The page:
BELLINGHAM - In a Shuksan Middle School classroom a group of students is gathered, watching with anticipation as a wrecking ball swings into a wall, leaving crumbled mortar and rubble in its wake.
The students are testing the small walls they've built in their engineering-focused lessons during Bellingham School District's migrant summer school program. After a golf ball on a string toppled the walls Thursday, July 24, they got a chance to improve their designs to make them sturdier.
The six-week program, which includes about 40 migrant students from kindergarten to eighth grade, is in its third year in the district. Students are considered migrants if they've moved in the last three years because their parents are involved in an industry such as agriculture, fishing or forestry. Those moves can be disruptive for learning because students may be missing portions of school or missing lessons as they change schools, so the federal government provides grants for additional school in the summer.
"I don't want to label all of these students as at-risk, but these students have situations that make their learning more challenging, and one of them is the moving piece," said Jeff Hilburn, who heads the migrant summer school program. "You throw in language acquisition and low income, and learning gets even more challenging for these students."
The summer program is intended to help them catch up and get ready for the next school year.
"What you're hoping to accomplish is to eliminate or minimize the summer dip when students forget some of the skills they've worked to learn during the school year," he said.
The focus this summer is on science and engineering, subjects the district identified as in need of improvement. The students are broken up into three classes: kindergarten through second grade, third through fifth and sixth through eighth.
The youngest group got to work on building and materials. Genesis Perdomo, who is entering first grade this fall, said she has had fun building things and she's getting better at math. Because the day includes breakfast and lunch, it also has given her something to eat during summer.
Brianna Reyna said she loves talking about technology and teamwork and learning about science, and she feels like the classes are helping to get her ready for starting third grade in fall.
"It prepares me," she said. "I know what to do at school and can tell the teachers what I learned and tell the kids what I learned, too."
Every year, Abigail Morales and her family go to Mexico, and she misses more than a week of school. At summer school, she feels like she has a chance to catch up and get prepared for third grade. She gets to read, learn how to write more words and learn about technology and science. Her goal is to get "smarter and smarter."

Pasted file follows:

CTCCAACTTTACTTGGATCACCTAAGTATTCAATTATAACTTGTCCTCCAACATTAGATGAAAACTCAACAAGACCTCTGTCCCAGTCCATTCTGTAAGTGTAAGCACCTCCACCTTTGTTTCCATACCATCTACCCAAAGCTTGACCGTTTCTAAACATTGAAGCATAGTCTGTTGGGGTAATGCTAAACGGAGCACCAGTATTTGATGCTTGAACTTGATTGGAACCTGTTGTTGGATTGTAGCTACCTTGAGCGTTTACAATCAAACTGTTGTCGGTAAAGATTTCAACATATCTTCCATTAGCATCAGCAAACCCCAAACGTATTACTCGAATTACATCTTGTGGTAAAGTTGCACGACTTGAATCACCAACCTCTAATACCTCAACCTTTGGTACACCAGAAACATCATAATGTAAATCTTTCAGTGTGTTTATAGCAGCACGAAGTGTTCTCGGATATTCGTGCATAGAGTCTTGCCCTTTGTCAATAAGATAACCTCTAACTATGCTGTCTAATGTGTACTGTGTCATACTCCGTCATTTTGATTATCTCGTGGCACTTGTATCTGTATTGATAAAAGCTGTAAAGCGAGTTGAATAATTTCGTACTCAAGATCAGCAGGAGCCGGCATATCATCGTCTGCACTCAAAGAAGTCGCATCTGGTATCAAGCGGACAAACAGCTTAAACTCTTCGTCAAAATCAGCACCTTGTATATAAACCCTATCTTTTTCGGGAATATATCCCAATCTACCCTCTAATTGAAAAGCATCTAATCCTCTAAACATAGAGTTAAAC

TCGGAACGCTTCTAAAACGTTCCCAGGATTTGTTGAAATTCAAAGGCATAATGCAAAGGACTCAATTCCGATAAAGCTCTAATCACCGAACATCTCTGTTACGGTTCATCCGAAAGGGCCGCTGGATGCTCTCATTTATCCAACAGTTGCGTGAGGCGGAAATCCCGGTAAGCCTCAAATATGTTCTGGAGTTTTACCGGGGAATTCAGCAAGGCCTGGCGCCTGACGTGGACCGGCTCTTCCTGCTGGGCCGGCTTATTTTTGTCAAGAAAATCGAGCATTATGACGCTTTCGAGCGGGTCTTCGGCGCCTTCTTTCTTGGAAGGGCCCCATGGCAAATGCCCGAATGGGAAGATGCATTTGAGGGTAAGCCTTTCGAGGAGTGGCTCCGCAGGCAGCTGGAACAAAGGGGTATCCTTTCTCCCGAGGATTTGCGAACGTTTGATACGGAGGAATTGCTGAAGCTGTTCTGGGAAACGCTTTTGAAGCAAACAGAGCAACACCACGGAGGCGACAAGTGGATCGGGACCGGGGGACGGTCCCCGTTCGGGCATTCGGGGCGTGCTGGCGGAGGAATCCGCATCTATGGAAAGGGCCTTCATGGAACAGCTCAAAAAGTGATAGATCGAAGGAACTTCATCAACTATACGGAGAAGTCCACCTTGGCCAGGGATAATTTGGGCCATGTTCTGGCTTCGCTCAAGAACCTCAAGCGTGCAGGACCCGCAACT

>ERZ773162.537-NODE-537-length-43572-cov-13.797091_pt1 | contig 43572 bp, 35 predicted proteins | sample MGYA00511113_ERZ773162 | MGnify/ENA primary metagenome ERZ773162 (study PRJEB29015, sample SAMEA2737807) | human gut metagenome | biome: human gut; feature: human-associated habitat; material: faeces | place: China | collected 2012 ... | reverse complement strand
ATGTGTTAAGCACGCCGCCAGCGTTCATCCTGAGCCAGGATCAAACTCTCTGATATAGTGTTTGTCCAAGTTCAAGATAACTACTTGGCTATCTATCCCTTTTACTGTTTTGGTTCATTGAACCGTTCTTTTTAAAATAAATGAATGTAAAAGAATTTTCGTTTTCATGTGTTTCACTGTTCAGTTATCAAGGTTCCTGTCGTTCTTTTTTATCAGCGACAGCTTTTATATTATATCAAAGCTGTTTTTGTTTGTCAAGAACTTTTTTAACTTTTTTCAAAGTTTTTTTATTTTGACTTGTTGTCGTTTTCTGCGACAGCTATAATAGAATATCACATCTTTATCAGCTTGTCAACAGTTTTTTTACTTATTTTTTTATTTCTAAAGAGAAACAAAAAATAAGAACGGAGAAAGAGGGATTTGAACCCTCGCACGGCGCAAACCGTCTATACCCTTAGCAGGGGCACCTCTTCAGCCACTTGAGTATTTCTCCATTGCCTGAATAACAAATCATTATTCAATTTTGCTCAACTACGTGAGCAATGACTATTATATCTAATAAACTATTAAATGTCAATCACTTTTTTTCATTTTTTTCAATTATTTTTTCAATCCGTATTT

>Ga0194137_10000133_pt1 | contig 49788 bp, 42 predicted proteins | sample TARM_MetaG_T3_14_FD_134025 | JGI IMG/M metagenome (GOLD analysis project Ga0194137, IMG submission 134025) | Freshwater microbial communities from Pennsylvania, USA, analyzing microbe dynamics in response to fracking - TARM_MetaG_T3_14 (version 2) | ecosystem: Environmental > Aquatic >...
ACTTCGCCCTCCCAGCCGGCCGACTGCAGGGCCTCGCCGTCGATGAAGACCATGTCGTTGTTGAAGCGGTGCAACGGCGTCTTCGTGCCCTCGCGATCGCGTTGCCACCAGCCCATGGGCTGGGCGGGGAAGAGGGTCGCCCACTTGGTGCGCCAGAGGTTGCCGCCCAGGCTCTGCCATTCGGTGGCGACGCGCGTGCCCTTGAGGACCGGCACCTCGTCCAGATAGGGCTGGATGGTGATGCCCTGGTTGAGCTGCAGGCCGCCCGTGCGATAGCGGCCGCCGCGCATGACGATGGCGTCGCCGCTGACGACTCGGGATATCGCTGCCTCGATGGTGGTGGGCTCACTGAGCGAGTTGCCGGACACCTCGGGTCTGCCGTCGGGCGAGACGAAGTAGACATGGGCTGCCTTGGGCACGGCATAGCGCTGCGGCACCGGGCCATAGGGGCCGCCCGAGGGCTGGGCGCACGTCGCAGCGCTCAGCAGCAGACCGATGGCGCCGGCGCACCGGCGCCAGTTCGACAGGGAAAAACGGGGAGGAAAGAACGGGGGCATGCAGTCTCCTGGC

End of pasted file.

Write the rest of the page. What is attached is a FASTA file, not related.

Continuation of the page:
"I feel comfortable here," she said. "I love all my teachers."
Beth Jimerson taught Abigail in second grade at Alderwood Elementary School and said she sees a lot of confidence-building for her and other students in the program. Being surrounded by other students who speak the same language and have similar backgrounds helps the kids feel more comfortable.
"It's fun to see her in this environment because she's really blossomed," said Jimerson, who is teaching summer school. "She's funny and a little more outgoing in this environment than she was in the school environment."
Gladys Ramos, who is going into ninth grade in fall, and her sister, Jessica, who is entering seventh, moved to the area from El Salvador last November. Marilyn Silva, who is going into ninth grade, helped translate for the girls and said the summer program has helped them to learn more English, meet new friends and learn more about science.
She said the sisters had a "whoa" moment as they learned about the scientific process and came to understand concepts like gravity. Though Marilyn had some science knowledge before the program, she's getting a more in-depth education in the summer courses.
"I like that we get to do experiments," she said.
That hands-on, experiential learning is what Hilburn hopes will make the lessons stick. The oldest class went to Spark Museum of Electrical Invention, and their final project will put their science and engineering lessons to the test as they build and move tennis balls through a Rube Goldberg machine.
"Hopefully when they go back to school in a few weeks, the science lessons won't be as intimidating for them," Hilburn said. "School won't be as intimidating for them."
In a regular class setting, a lot of these kids would be in the back or taking notes in the lab rather than running the experiments, Hilburn said. In summer school, those students who might not have taken leadership roles - maybe because of language barriers or not knowing their peers or shyness - are working with other students to help translate or explain concepts. They're taking the lead.
"The hope is to grow self-confidence so they feel they can learn," Hilburn said. "We all want kids to be passionate learners."